The camera whirred and chugged and did its job. I was numb. My pictures. Hiroshima. The Children's Memorial. The A-Bomb Dome. The Museum. The paper cranes. All gone. And it was time for me to go home. I was depressed. I walked slowly down the hill towards the ferry. I snapped pictures on the way of the beautiful temple, I had 100 shots now. It was sad. I would forget what I had seen. And then it occurred to me. Maybe this was the better way. Maybe I should forget all that pain, all the horror, not to relive it over and over again. I know it happened, and yes I should do my small part so that it never happens again if possible, but let's not think about the pain today. There were so many beautiful things to see now. Somehow I felt better about it. Somehow I felt a little lighter about everything, even about Hiroshima.
Today, Hiroshima is a beautiful city. It has tree-lined streets and beautiful parks and places to walk by the many rivers. There the children play and lovers stroll. It is said that nothing gave the survivors so much hope and joy as the when they saw that the trees started to bud during the spring.
I caught the ferry to the mainland and then the train to Hiroshima. There was one more thing I had to do before I went home. I wanted to try Hiroshima okonomiaki
. Japanese people love it. They call it Japanese pizza. But its nothing like pizza really. Every city has its own version of it. It's very popular in Hiroshima. Many people say that Hiroshima okonomiaki
is by far the best in Japan. Just next to the station I found a small open-air okonomiaki
restaurant. It was crowded, I had to wait in line for about 10 minutes, a good sign I figured. When I did get a seat, it was right in front at the counter. Directly in front of me was a wide griddle shaped like a giant L that enclosed the work area. I had a front row seat. The radiated heat from the steaming griddle felt good on a chilly winter day. The sounds of sizzling mingled with the din of many people talking at the same time in Japanese. The smells of frying chicken, beef, seafood, and many different vegetables mingled together and filled the air. It was great.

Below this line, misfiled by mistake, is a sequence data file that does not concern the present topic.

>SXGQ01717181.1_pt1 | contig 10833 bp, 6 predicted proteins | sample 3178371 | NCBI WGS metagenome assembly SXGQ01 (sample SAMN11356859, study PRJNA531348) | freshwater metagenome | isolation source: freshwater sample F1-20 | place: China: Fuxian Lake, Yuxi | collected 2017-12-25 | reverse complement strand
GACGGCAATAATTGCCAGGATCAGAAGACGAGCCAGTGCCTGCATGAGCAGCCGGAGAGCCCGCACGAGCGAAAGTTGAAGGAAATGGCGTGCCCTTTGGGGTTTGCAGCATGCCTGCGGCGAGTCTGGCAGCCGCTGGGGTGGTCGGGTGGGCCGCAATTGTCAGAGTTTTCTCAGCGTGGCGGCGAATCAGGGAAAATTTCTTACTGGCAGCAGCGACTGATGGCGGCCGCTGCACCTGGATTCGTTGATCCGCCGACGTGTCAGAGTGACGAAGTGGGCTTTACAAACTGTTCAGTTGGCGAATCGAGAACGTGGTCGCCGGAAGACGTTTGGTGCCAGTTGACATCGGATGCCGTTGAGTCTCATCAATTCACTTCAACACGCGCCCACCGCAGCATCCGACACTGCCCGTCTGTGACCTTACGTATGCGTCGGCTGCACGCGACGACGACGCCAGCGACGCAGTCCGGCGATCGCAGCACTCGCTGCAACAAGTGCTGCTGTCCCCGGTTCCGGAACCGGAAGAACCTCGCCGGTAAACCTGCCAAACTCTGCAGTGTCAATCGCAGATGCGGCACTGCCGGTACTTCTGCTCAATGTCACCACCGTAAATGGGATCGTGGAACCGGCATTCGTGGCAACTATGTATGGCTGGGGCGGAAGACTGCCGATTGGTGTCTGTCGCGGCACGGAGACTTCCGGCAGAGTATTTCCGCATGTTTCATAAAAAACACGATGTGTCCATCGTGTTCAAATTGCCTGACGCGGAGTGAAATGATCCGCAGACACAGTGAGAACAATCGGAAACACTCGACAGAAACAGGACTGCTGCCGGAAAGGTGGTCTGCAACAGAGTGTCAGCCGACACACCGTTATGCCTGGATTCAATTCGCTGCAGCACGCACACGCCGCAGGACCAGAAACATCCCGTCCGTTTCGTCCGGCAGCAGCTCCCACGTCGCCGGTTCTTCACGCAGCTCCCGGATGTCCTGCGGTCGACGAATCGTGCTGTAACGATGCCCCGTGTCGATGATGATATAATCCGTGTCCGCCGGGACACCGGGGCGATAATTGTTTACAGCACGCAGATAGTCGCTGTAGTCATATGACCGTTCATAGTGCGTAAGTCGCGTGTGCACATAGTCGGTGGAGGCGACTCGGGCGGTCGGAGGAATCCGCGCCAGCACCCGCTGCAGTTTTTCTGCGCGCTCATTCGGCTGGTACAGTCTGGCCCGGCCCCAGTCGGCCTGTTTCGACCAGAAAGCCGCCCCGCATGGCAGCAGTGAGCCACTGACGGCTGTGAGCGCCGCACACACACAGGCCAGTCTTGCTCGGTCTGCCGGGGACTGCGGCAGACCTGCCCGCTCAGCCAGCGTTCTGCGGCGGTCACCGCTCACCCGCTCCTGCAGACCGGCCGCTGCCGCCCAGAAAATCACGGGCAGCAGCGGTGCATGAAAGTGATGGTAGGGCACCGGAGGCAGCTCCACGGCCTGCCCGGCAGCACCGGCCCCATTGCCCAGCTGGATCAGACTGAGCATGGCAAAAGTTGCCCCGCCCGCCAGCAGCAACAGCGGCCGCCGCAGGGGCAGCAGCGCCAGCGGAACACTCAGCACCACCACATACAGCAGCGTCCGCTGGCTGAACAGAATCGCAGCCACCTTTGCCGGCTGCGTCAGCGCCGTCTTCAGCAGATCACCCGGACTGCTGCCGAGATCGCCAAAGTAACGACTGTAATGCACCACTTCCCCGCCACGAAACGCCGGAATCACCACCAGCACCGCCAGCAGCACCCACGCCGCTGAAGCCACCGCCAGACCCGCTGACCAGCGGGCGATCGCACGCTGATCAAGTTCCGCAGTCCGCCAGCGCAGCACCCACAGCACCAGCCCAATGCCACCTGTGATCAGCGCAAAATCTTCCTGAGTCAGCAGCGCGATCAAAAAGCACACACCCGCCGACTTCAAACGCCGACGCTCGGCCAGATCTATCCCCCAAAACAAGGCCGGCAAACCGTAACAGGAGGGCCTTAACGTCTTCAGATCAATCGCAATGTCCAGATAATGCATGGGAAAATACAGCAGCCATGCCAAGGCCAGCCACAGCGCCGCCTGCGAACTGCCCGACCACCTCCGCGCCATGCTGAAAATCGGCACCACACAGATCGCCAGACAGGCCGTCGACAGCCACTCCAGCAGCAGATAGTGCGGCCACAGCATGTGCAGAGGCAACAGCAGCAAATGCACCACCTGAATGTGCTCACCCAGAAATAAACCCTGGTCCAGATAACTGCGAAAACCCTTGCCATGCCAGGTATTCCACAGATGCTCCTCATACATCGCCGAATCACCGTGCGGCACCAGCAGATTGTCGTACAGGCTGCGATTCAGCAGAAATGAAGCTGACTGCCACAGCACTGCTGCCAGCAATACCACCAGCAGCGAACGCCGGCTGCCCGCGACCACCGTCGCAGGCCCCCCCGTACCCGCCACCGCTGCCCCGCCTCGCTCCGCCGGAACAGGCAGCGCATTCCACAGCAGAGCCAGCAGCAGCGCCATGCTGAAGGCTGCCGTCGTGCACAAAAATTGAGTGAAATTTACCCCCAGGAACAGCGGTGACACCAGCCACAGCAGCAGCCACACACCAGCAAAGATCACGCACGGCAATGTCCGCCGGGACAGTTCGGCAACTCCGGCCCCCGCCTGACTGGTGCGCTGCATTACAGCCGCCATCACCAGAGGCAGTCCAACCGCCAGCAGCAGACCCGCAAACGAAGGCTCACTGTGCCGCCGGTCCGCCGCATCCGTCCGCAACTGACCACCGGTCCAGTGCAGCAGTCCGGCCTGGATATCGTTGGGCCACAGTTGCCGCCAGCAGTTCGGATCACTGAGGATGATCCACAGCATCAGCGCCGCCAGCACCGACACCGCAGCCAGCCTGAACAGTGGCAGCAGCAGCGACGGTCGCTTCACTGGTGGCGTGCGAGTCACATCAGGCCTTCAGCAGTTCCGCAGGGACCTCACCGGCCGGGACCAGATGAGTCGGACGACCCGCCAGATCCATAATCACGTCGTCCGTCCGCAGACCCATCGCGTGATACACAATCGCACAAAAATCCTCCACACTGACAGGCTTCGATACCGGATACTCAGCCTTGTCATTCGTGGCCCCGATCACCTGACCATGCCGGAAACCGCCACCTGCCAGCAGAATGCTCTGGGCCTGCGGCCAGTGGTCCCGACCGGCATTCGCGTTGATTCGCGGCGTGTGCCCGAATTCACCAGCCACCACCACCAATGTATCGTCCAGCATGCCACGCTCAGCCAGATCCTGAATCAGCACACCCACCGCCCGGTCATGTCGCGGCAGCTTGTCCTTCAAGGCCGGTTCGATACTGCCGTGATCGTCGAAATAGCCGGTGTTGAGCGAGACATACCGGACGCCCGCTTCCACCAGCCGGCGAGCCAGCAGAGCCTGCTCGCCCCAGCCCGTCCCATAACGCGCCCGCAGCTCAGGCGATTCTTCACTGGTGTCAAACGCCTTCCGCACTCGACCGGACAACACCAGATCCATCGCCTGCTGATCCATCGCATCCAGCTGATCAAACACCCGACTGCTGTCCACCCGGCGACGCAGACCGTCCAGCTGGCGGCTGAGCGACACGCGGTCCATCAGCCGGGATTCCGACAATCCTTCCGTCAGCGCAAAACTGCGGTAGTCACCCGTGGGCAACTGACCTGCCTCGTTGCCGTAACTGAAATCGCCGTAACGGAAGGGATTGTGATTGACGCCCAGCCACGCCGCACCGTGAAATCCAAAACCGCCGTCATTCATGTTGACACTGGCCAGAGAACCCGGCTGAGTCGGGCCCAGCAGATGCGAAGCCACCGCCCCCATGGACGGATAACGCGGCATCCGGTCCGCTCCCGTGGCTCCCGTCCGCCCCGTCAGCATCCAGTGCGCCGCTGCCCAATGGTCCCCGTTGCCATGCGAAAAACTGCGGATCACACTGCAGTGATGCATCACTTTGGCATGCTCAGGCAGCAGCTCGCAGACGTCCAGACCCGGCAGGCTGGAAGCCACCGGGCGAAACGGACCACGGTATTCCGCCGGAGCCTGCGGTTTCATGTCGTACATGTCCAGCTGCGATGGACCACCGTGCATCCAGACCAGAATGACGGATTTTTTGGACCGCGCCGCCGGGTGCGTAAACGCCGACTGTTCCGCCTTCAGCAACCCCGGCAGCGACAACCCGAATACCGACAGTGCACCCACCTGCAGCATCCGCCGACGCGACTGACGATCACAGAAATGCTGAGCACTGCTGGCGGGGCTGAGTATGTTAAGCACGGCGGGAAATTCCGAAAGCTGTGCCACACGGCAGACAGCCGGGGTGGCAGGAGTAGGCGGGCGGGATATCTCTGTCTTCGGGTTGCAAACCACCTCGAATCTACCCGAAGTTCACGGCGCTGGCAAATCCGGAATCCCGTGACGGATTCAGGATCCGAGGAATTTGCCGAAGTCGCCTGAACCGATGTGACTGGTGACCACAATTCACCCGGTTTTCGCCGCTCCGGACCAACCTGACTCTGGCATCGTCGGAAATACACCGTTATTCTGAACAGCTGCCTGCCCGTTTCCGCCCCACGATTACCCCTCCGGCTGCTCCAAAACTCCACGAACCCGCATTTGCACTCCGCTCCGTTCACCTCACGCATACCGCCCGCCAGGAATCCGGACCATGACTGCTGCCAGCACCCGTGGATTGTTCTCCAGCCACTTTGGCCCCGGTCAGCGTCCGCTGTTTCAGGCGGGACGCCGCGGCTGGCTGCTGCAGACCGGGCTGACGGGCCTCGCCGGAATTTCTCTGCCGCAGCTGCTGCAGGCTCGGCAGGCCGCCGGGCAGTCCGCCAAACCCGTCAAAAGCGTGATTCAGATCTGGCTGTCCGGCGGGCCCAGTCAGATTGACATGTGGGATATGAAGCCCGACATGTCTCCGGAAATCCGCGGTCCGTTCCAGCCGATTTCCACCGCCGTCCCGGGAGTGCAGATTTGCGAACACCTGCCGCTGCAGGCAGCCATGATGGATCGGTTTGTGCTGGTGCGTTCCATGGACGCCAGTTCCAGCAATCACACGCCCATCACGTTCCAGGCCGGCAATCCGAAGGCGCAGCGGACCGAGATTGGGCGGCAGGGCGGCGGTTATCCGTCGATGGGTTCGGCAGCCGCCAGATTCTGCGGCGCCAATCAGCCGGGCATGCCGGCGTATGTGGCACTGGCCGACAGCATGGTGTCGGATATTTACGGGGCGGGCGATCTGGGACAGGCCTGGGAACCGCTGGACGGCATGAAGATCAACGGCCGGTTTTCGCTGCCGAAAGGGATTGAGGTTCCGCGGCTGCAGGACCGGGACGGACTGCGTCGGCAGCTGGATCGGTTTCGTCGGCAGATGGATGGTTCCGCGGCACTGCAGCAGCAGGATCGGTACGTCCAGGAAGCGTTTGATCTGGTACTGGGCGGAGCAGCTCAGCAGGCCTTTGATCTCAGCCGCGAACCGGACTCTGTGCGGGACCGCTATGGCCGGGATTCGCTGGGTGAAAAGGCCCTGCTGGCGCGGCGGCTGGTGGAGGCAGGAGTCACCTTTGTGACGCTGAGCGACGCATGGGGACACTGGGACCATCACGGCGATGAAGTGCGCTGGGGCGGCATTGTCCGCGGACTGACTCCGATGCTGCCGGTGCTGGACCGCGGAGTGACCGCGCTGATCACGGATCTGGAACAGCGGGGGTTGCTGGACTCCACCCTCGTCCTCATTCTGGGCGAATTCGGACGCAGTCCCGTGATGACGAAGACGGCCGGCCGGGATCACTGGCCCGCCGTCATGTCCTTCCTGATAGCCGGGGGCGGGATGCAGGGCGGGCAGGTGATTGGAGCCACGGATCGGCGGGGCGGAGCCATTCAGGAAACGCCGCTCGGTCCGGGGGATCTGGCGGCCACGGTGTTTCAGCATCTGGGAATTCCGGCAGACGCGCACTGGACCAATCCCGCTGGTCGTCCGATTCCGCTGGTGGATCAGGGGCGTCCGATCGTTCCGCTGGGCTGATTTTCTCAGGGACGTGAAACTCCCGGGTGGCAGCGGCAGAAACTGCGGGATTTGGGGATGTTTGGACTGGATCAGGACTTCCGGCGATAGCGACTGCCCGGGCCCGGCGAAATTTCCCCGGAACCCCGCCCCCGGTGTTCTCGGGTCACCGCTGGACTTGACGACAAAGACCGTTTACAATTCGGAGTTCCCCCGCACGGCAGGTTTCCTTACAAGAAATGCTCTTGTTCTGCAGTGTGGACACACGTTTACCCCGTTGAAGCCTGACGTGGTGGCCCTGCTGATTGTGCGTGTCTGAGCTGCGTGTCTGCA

The waitress came and asked me what I wanted on mine. You can choose, meat, eggs, shrimp, whatever. I didn't really understand what she was saying. I just said yes to everything. Hiroshima okonomiaki is made by putting some batter on the griddle and spreading it like a pancake. Then comes sliced cabbage. Then bean sprouts and then whatever. All of it is topped with a thick sweet brown sauce. I had no idea which was mine or how they kept track of what was what at that place. It was a bustling place and the women cooks at the grill were working hard and fast, yet they were having a good time. They were churning out those okonomiaki
and laughing and getting their work done. They were all around 50 years old. Their faces lined by years of hard work. I took pictures as I waited. The women looked at me, the only foreigner in the place and laughed. They were happy. They were born after the bomb, all of them.
When my meal came I ate it and enjoyed it greatly. It was my first Hiroshima okonomiaki
and I had to agree with the conventional wisdom that it was better than in any other city. Then it was time to go. I got on the Shinkansen (bullet train) for a 1½ hour ride home. I thought about my trip. About the Hiroshima I had imagined and heard about, and the one I had seen. I would remember Hiroshima. I wouldn't forget about the A-Bomb of course. But, I would remember the children playing next to the river, the peace bell in the park that rang so often, the old woman who laughed with me, the beautiful temple in nearby Miyajima, and those hardworking women working behind that hot grill making delicious food all day. I would remember the spirit of a people in a city that went through a kind of living hell and from the ashes found a message of peace and hope to give to the world. That's the Hiroshima I would remember.
Published on 1/14/02